Matthew 5:43-47 [NIV] – “You have heard that it was said, ‘Love your neighbor and hate your enemy.’ But I tell you, love your enemies and pray for those who persecute you, that you may be children of your Father in heaven. He causes his sun to rise on the evil and the good, and sends rain on the righteous and the unrighteous. If you love those who love you, what reward will you get? Are not even the tax collectors doing that? And if you greet only your own people, what are you doing more than others? Do not even pagans do that?

Luke 6:27-31 [NIV] – “But to you who are listening I say: Love your enemies, do good to those who hate you, bless those who curse you, pray for those who mistreat you. If someone slaps you on one cheek, turn to them the other also. If someone takes your coat, do not withhold your shirt from them. Give to everyone who asks you, and if anyone takes what belongs to you, do not demand it back. Do to others as you would have them do to you.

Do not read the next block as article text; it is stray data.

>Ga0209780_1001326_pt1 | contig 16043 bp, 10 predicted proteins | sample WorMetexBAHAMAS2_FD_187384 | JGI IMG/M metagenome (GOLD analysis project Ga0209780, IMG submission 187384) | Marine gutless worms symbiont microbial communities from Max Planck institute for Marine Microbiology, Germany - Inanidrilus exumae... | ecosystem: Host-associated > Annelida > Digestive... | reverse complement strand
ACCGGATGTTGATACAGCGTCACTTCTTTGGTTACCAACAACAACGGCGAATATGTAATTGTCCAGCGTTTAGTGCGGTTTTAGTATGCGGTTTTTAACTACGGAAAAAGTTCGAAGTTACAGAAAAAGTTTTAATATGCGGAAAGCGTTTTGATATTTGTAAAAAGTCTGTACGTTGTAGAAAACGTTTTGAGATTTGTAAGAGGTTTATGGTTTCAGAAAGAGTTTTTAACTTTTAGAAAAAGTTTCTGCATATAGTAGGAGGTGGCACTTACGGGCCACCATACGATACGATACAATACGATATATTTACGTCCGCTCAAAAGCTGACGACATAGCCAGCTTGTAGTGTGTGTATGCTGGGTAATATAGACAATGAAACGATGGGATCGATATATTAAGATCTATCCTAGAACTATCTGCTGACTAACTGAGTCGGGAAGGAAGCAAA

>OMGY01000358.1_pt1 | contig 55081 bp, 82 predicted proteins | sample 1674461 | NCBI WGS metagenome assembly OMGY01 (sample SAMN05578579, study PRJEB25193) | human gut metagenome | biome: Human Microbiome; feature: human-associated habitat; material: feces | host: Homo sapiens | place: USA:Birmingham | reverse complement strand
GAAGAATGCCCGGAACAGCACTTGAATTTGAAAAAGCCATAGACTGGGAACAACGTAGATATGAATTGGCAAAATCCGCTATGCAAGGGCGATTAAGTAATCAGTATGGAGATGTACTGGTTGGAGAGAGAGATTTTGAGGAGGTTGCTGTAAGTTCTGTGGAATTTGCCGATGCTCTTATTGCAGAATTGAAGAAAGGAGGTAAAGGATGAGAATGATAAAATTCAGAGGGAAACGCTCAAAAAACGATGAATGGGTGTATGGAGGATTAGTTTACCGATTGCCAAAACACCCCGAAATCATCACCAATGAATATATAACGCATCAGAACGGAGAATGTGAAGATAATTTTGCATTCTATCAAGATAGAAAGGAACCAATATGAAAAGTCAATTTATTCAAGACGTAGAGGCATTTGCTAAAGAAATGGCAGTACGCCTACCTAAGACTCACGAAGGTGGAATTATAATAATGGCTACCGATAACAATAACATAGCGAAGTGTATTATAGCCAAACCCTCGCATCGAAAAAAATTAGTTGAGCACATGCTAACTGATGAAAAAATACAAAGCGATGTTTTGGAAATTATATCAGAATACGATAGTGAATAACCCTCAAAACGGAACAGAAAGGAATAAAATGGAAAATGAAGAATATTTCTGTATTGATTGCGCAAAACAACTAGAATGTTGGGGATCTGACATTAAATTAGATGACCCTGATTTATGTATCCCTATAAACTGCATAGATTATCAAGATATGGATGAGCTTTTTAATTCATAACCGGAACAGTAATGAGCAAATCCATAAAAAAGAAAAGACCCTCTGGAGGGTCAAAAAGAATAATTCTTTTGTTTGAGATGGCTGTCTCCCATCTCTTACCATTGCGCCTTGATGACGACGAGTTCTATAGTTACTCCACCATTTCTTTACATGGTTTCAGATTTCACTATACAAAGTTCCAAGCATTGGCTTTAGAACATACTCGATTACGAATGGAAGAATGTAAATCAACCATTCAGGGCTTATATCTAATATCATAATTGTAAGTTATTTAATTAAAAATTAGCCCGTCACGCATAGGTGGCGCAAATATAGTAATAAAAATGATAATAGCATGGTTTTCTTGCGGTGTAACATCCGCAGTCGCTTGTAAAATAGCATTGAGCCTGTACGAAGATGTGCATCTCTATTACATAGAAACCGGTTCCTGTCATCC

If the words of Jesus weren’t already enough, Paul goes on to state this in a different way.

Romans 12:16-18 [NIV] – Live in harmony with one another. Do not be proud, but be willing to associate with people of low position. Do not be conceited. Do not repay anyone evil for evil. Be careful to do what is right in the eyes of everyone. If it is possible, as far as it depends on you, live at peace with everyone.

Hebrews 12:14 [NIV] – Make every effort to live in peace with everyone and to be holy; without holiness no one will see the Lord.

Ephesians 4:1-3 [NIV] – As a prisoner for the Lord, then, I urge you to live a life worthy of the calling you have received. Be completely humble and gentle; be patient, bearing with one another in love. Make every effort to keep the unity of the Spirit through the bond of peace.